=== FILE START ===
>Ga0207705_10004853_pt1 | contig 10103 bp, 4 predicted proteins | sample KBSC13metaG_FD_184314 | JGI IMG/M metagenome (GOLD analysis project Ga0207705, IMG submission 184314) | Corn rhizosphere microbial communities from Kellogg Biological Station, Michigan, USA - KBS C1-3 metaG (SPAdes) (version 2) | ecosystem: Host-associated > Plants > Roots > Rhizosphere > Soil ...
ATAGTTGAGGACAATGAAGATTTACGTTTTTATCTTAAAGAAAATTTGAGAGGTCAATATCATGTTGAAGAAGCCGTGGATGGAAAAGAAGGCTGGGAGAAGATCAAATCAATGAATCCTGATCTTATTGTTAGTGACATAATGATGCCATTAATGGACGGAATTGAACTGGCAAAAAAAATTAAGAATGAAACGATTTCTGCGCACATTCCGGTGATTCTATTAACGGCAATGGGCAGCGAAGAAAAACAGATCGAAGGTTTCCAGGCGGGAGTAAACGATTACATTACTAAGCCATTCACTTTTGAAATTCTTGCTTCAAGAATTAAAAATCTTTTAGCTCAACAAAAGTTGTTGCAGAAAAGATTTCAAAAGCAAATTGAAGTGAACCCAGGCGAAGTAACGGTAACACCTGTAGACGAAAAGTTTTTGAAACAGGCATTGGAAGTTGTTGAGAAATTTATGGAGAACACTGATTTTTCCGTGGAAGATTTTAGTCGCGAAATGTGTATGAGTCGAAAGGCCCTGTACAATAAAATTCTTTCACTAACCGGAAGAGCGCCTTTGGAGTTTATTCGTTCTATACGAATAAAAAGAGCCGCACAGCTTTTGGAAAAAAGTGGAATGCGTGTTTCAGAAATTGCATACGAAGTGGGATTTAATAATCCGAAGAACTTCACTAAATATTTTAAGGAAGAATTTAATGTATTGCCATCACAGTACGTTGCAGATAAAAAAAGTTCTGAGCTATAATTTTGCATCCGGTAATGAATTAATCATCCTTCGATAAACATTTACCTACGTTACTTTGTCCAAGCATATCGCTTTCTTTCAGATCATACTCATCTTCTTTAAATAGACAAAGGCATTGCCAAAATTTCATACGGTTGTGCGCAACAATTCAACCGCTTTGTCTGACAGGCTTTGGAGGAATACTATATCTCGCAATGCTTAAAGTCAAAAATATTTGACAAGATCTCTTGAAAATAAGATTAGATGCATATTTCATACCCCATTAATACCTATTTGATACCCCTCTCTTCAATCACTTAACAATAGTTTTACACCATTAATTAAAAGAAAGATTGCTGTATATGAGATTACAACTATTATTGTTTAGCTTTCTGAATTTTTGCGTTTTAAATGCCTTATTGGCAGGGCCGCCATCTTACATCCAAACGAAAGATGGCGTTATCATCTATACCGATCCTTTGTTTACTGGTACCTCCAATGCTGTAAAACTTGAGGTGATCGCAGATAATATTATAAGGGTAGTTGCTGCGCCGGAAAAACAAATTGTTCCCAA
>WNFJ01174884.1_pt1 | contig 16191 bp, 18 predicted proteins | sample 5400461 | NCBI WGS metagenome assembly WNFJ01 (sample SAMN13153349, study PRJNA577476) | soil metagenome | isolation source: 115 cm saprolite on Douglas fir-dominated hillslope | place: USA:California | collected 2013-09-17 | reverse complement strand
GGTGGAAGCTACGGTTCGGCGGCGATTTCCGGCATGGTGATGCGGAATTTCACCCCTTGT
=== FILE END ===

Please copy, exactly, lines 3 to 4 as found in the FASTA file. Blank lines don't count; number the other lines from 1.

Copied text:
>WNFJ01174884.1_pt1 | contig 16191 bp, 18 predicted proteins | sample 5400461 | NCBI WGS metagenome assembly WNFJ01 (sample SAMN13153349, study PRJNA577476) | soil metagenome | isolation source: 115 cm saprolite on Douglas fir-dominated hillslope | place: USA:California | collected 2013-09-17 | reverse complement strand
GGTGGAAGCTACGGTTCGGCGGCGATTTCCGGCATGGTGATGCGGAATTTCACCCCTTGT